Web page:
There is another great characteristic of our present civilization; it is this:—The principle of the distribution of the values produced, divorced from the principle of the production of those values. Let us explain. The great characteristics before spoken of—the division of labor, exchange or commerce, and mutual dependence—seem to have come to us necessarily, and in the natural order of progress; but this last characteristic seems to have come upon us unnecessarily, unnaturally, and to be the result of unwise and partial legislation. Seventy years ago, the farmer retained and consumed what he himself produced; and there was then no room for injustice; for he held the reward of his labor in his own hands. Now he sells the greater portion of his produce in a market where the prices are regulated by the ratio of the supply to the demand, where exchanges depend upon the state of the currency, and where the state of the currency depends upon incorporated banks. By selling his produce, he throws it into the common stock in the market; but it is very doubtful (in the intricacy of a transaction which, nevertheless, appears very simple to him) whether he draws out of the common stock in the market an equivalent in value. At the present day, chartered corporations, enjoying special privileges, disarrange our social organization, and render the just distribution of the products of labor almost impossible. The holder of stock in manufacturing, rail-road, banking, or other, companies, holds legal value to the amount borne on his certificate of stock. This legal value earns him an annual income which is called his dividends. The laborer is paid for the actual work he performs, and his pay is called his wages. The stockholder does not work; for his stock—by a legal fiction—is supposed to work for him; and the dividends he receives, are the earnings, not of himself, but of his property. There is no legal fiction in the work of the laborer; his wages pay for the actual sweat of his brow. The capitalist ought indeed to be paid for the use of his capital, for capital and labor concur in producing the result, that result ought to be distributed between capital and labor, in the exact proportion of their relative deserts. If competition were free on both sides, if capitalists competed with each other as laborers do, that proportion might be discovered. But how shall it be discovered so long as the present system obtains? We have already shown that the chief office of an act of incorporation is to prevent competition among the stockholders. The formula of labor, involves both labor and capital, and is, therefore, a formula of mutuality—it is the formula of production. What mutuality is there in the theory of dividends? what mutuality in the correlative theory of wages? Distribution is accomplished, under our present system, by exchanges, and by dividends, and wages. So far as exchanges are concerned, the formula of production is not divorced from that of distribution; but so far as dividends and wages are concerned, that divorce is complete. Even distribution by exchange may become perverted, if the currency, the instrument of exchange, is controlled by incorporated banks.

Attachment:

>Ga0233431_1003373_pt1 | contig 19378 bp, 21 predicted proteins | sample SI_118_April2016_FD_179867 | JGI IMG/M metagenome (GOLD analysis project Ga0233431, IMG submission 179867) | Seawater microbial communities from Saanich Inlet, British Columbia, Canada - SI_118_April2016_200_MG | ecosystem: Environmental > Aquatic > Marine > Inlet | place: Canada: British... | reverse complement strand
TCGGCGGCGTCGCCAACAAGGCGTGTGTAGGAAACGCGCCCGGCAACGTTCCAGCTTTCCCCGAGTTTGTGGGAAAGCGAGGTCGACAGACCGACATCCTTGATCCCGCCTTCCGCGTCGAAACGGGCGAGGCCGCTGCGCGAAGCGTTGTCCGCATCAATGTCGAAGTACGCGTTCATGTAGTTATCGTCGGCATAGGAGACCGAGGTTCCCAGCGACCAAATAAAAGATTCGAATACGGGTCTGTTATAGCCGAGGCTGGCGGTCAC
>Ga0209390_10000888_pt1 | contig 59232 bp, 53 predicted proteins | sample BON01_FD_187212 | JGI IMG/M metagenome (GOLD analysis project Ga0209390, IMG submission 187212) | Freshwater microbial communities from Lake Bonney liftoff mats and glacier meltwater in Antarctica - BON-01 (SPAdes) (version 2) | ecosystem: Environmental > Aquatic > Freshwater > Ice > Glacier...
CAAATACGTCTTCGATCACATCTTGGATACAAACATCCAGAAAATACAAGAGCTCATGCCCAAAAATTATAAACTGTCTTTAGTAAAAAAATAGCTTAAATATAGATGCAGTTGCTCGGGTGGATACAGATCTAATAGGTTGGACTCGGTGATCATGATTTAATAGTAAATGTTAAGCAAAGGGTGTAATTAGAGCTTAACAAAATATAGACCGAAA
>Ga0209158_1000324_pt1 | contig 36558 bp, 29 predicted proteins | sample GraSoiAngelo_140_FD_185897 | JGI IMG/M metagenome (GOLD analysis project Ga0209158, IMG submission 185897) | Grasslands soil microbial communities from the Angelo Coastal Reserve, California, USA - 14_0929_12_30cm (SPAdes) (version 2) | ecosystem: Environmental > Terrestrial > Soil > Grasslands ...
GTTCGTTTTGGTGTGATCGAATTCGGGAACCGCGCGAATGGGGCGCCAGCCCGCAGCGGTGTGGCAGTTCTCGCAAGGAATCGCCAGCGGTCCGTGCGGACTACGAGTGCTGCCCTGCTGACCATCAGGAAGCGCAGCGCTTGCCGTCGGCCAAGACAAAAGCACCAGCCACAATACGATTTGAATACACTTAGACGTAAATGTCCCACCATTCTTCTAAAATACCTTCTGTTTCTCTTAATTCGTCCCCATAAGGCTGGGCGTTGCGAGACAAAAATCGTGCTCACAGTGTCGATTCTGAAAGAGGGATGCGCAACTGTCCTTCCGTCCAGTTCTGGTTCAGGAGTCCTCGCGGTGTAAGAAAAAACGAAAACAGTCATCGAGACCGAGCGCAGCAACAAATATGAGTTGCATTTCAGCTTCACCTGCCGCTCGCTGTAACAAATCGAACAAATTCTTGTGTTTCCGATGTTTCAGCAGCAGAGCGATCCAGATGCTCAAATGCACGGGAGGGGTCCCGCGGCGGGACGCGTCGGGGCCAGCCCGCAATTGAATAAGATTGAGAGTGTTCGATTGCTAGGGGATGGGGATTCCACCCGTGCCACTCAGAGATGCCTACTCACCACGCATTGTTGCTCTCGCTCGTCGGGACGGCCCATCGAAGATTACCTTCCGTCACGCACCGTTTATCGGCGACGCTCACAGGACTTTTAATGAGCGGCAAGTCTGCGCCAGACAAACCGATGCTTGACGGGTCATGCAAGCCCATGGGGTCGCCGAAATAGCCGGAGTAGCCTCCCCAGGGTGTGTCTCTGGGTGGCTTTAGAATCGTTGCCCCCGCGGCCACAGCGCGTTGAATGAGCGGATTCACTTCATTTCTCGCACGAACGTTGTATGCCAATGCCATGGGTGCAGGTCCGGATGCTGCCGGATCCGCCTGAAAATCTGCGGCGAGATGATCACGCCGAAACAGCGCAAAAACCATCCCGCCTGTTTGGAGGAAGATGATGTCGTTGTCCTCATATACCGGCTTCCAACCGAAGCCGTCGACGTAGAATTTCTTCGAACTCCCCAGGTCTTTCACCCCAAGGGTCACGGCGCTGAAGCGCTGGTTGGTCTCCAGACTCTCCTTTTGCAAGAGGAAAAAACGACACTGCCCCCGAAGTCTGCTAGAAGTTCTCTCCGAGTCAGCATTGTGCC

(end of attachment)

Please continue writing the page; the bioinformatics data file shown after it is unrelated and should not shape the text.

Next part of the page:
Dividends! What a depth of meaning is involved in this word! The banks receive six per cent. interest per annum on nearly the whole circulating medium, and the total amount of the dividends received by the stockholders must of course be enormous.—What relation have all these dividends with production? The earnings of the railroad, and manufacturing companies, are very great. But we will not continue this enumeration. We will notice, however, that stock of this character is increasing every day, as the legislature makes little or no difficulty in granting charters. The day is approaching when the sum of all the dividends yearly receivable by the stockholders in incorporated companies, will be equal to the yearly produce of all the labor in the State. And that day is approaching more rapidly than those most interested seem to think. When that day arrives, the laborers will be dependent upon the charity of the stockholders who receive the yearly income of the State. Such will be the result of the neglect of that mutuality which is involved in the formula of labor! The yearly income of the State will be divided by the corporations among the stockholders; the welfare of the stockholders will depend therefore upon the organization of the corporations. But upon what will the corporations depend? They are artificial creations of the legislature, and depend, therefore, by necessity, on the action of the legislature. Upon what does the action of the legislature depend? It depends upon the people. The circle is complete. The laborers will be at the mercy of the stockholders, the fate of the stockholders will depend upon that of the corporations, the corporations will be at the mercy of the legislature, and the votes of the legislature will depend upon that of the people—and the laborers will then, even more than now, form the immense majority of the voters. Thus the legislature, through the corporations, will distribute the reward of labor, thus the principle of distribution will be divorced from all relation with that of production,—and the majority of the people will control the legislature. The Commonwealth of Massachusetts is advancing, under the guidance of the so called conservative party, with gigantic strides, towards—SOCIALISM!!!!